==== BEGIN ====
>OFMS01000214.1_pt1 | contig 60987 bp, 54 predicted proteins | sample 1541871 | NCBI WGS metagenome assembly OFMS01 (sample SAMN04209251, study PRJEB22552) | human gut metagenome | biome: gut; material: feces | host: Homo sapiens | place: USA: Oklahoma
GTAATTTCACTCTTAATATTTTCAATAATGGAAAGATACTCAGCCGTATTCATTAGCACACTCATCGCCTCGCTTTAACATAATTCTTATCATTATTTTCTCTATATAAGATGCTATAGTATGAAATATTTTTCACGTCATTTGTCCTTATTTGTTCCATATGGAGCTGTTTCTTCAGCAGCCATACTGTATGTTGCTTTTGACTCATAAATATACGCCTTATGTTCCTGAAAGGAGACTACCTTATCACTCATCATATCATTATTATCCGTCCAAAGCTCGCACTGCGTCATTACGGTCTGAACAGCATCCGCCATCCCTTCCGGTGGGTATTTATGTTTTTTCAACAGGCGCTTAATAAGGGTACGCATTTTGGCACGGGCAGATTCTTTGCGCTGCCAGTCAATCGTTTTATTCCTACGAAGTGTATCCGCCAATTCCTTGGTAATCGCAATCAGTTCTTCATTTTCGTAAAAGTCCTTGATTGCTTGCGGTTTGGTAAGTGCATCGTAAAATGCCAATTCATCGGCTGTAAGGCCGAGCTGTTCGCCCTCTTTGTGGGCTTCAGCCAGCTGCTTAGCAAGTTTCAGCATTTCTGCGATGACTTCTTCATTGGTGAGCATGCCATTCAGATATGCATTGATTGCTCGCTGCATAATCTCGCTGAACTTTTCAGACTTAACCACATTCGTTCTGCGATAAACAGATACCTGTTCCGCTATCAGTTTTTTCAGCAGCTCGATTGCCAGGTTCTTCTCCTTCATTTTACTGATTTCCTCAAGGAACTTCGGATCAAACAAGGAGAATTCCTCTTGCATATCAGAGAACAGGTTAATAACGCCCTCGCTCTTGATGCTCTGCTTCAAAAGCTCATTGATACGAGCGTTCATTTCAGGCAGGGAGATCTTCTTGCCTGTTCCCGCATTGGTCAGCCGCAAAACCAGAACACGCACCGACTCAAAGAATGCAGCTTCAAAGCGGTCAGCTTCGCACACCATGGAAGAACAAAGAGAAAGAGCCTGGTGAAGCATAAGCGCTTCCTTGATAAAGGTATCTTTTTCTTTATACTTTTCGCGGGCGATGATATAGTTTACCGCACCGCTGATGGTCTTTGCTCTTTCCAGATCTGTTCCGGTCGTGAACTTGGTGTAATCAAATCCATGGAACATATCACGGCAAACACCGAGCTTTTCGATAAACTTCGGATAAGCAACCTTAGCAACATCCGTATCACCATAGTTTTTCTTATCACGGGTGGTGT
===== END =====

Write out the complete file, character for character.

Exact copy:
>OFMS01000214.1_pt1 | contig 60987 bp, 54 predicted proteins | sample 1541871 | NCBI WGS metagenome assembly OFMS01 (sample SAMN04209251, study PRJEB22552) | human gut metagenome | biome: gut; material: feces | host: Homo sapiens | place: USA: Oklahoma
GTAATTTCACTCTTAATATTTTCAATAATGGAAAGATACTCAGCCGTATTCATTAGCACACTCATCGCCTCGCTTTAACATAATTCTTATCATTATTTTCTCTATATAAGATGCTATAGTATGAAATATTTTTCACGTCATTTGTCCTTATTTGTTCCATATGGAGCTGTTTCTTCAGCAGCCATACTGTATGTTGCTTTTGACTCATAAATATACGCCTTATGTTCCTGAAAGGAGACTACCTTATCACTCATCATATCATTATTATCCGTCCAAAGCTCGCACTGCGTCATTACGGTCTGAACAGCATCCGCCATCCCTTCCGGTGGGTATTTATGTTTTTTCAACAGGCGCTTAATAAGGGTACGCATTTTGGCACGGGCAGATTCTTTGCGCTGCCAGTCAATCGTTTTATTCCTACGAAGTGTATCCGCCAATTCCTTGGTAATCGCAATCAGTTCTTCATTTTCGTAAAAGTCCTTGATTGCTTGCGGTTTGGTAAGTGCATCGTAAAATGCCAATTCATCGGCTGTAAGGCCGAGCTGTTCGCCCTCTTTGTGGGCTTCAGCCAGCTGCTTAGCAAGTTTCAGCATTTCTGCGATGACTTCTTCATTGGTGAGCATGCCATTCAGATATGCATTGATTGCTCGCTGCATAATCTCGCTGAACTTTTCAGACTTAACCACATTCGTTCTGCGATAAACAGATACCTGTTCCGCTATCAGTTTTTTCAGCAGCTCGATTGCCAGGTTCTTCTCCTTCATTTTACTGATTTCCTCAAGGAACTTCGGATCAAACAAGGAGAATTCCTCTTGCATATCAGAGAACAGGTTAATAACGCCCTCGCTCTTGATGCTCTGCTTCAAAAGCTCATTGATACGAGCGTTCATTTCAGGCAGGGAGATCTTCTTGCCTGTTCCCGCATTGGTCAGCCGCAAAACCAGAACACGCACCGACTCAAAGAATGCAGCTTCAAAGCGGTCAGCTTCGCACACCATGGAAGAACAAAGAGAAAGAGCCTGGTGAAGCATAAGCGCTTCCTTGATAAAGGTATCTTTTTCTTTATACTTTTCGCGGGCGATGATATAGTTTACCGCACCGCTGATGGTCTTTGCTCTTTCCAGATCTGTTCCGGTCGTGAACTTGGTGTAATCAAATCCATGGAACATATCACGGCAAACACCGAGCTTTTCGATAAACTTCGGATAAGCAACCTTAGCAACATCCGTATCACCATAGTTTTTCTTATCACGGGTGGTGT